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Man Pages

Manual Reference Pages  -  MODULE::SIGNATURE (3)

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Module::Signature - Module signature file manipulation



As a shell command:

    % cpansign              # verify an existing SIGNATURE, or
                            # make a new one if none exists

    % cpansign sign         # make signature; overwrites existing one
    % cpansign -s           # same thing

    % cpansign verify       # verify a signature
    % cpansign -v           # same thing
    % cpansign -v --skip    # ignore files in MANIFEST.SKIP

    % cpansign help         # display this documentation
    % cpansign -h           # same thing

In programs:

    use Module::Signature qw(sign verify SIGNATURE_OK);
    sign(overwrite => 1);       # overwrites without asking

    # see the CONSTANTS section below
    (verify() == SIGNATURE_OK) or die "failed!";


<B>Module::SignatureB> adds cryptographic authentications to CPAN distributions, via the special SIGNATURE file.

If you are a module user, all you have to do is to remember to run cpansign -v (or just cpansign) before issuing perl Makefile.PL or perl Build.PL; that will ensure the distribution has not been tampered with.

Module authors can easily add the SIGNATURE file to the distribution tarball; see NOTES below for how to do it as part of make dist.

If you really want to sign a distribution manually, simply add SIGNATURE to MANIFEST, then type cpansign -s immediately before make dist. Be sure to delete the SIGNATURE file afterwards.

Please also see NOTES about MANIFEST.SKIP issues, especially if you are using <B>Module::BuildB> or writing your own MANIFEST.SKIP.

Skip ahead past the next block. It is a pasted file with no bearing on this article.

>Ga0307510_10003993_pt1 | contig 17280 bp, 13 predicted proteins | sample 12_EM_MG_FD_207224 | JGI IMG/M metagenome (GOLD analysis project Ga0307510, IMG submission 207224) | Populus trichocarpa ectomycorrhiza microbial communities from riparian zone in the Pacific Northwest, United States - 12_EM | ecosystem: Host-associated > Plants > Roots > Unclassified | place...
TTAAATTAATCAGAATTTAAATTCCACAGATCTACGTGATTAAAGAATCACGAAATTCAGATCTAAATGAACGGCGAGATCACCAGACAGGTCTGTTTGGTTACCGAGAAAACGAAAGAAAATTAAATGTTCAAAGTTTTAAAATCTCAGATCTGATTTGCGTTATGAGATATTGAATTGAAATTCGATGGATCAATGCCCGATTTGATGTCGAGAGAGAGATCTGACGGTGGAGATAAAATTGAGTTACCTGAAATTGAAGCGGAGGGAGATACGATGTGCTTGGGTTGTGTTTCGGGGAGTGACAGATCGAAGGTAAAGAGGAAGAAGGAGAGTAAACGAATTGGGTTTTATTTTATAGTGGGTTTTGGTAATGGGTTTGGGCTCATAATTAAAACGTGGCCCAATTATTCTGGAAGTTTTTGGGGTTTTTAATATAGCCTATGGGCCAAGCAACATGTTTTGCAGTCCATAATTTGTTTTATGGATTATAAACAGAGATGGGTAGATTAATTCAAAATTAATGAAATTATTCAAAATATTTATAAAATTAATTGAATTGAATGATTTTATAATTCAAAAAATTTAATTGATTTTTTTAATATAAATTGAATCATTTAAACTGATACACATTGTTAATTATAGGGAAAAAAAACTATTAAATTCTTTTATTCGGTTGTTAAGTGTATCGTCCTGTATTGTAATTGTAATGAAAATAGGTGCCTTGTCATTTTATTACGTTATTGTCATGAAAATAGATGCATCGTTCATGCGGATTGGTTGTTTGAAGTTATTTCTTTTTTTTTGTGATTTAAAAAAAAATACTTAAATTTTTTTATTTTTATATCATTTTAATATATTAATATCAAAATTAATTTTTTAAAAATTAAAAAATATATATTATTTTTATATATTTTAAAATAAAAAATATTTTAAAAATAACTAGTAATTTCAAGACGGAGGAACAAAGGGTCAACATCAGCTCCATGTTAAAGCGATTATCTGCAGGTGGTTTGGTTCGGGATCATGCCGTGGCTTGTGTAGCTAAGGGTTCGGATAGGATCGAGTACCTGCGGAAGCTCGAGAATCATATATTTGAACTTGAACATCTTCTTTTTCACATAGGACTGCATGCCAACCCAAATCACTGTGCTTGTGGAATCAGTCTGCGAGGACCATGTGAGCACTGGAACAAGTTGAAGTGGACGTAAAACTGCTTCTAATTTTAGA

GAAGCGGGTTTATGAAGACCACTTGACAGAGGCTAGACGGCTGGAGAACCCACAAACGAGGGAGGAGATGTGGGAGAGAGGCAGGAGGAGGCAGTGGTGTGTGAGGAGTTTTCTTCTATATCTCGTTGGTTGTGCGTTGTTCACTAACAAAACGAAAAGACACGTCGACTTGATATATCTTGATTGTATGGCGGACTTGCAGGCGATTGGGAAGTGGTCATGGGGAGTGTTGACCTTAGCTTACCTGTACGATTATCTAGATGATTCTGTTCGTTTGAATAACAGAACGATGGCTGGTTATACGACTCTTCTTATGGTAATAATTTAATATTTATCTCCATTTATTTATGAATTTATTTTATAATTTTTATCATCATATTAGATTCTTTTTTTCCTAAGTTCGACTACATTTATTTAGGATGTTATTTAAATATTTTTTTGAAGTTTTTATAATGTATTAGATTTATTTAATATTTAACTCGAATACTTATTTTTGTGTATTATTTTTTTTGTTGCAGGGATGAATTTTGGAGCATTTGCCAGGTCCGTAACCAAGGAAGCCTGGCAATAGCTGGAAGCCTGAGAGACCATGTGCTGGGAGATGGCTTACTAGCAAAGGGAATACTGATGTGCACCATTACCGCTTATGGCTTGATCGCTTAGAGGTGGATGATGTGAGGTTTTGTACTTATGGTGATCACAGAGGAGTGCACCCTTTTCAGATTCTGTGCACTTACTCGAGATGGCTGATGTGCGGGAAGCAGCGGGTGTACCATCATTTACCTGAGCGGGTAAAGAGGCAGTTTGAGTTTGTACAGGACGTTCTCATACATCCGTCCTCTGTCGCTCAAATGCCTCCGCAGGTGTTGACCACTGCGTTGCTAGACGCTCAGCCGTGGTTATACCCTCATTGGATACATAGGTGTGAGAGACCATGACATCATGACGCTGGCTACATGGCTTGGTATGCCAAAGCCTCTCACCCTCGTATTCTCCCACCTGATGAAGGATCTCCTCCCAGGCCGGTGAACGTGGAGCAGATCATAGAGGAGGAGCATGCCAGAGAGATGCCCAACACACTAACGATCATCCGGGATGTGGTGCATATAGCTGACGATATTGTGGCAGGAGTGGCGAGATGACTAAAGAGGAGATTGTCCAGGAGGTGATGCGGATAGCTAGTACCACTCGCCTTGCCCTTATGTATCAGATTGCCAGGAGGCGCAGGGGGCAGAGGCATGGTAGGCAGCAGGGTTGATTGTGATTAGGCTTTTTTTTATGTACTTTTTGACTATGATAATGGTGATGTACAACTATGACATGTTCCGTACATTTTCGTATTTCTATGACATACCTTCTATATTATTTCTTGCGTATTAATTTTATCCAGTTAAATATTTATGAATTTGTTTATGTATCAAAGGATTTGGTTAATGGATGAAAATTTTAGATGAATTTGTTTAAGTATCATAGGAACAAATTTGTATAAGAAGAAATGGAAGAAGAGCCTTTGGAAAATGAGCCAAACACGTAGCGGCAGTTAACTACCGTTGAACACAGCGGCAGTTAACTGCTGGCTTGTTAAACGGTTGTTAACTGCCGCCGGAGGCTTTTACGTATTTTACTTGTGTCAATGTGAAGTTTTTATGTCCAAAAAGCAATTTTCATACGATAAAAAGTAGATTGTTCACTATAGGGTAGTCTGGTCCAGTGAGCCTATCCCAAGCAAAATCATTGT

No package variables are exported by default.
$Verbose If true, Module::Signature will give information during processing including gpg output. If false, Module::Signature will be as quiet as possible as long as everything is working ok. Defaults to false.
$SIGNATURE The filename for a distribution’s signature file. Defaults to SIGNATURE.
$KeyServer The OpenPGP key server for fetching the author’s public key (currently only implemented on gpg, not Crypt::OpenPGP). May be set to a false value to prevent this module from fetching public keys.
$KeyServerPort The OpenPGP key server port, defaults to 11371.
$Timeout Maximum time to wait to try to establish a link to the key server. Defaults to 3.
$AutoKeyRetrieve Whether to automatically fetch unknown keys from the key server. Defaults to 1.
$Cipher The default cipher used by the Digest module to make signature files. Defaults to SHA1, but may be changed to other ciphers via the MODULE_SIGNATURE_CIPHER environment variable if the SHA1 cipher is undesirable for the user.

The cipher specified in the SIGNATURE file’s first entry will be used to validate its integrity. For SHA1, the user needs to have any one of these four modules installed: <B>Digest::SHAB>, <B>Digest::SHA1B>, <B>Digest::SHA::PurePerlB>, or (currently nonexistent) <B>Digest::SHA1::PurePerlB>.

$Preamble The explanatory text written to newly generated SIGNATURE files before the actual entries.


<B>Module::SignatureB> honors these environment variables:


These constants are not exported by default.
CANNOT_VERIFY (0E0) Cannot verify the OpenPGP signature, maybe due to the lack of a network connection to the key server, or if neither gnupg nor Crypt::OpenPGP exists on the system.
SIGNATURE_OK (0) Signature successfully verified.
SIGNATURE_MISSING (-1) The SIGNATURE file does not exist.
SIGNATURE_MALFORMED (-2) The signature file does not contains a valid OpenPGP message.
SIGNATURE_BAD (-3) Invalid signature detected — it might have been tampered with.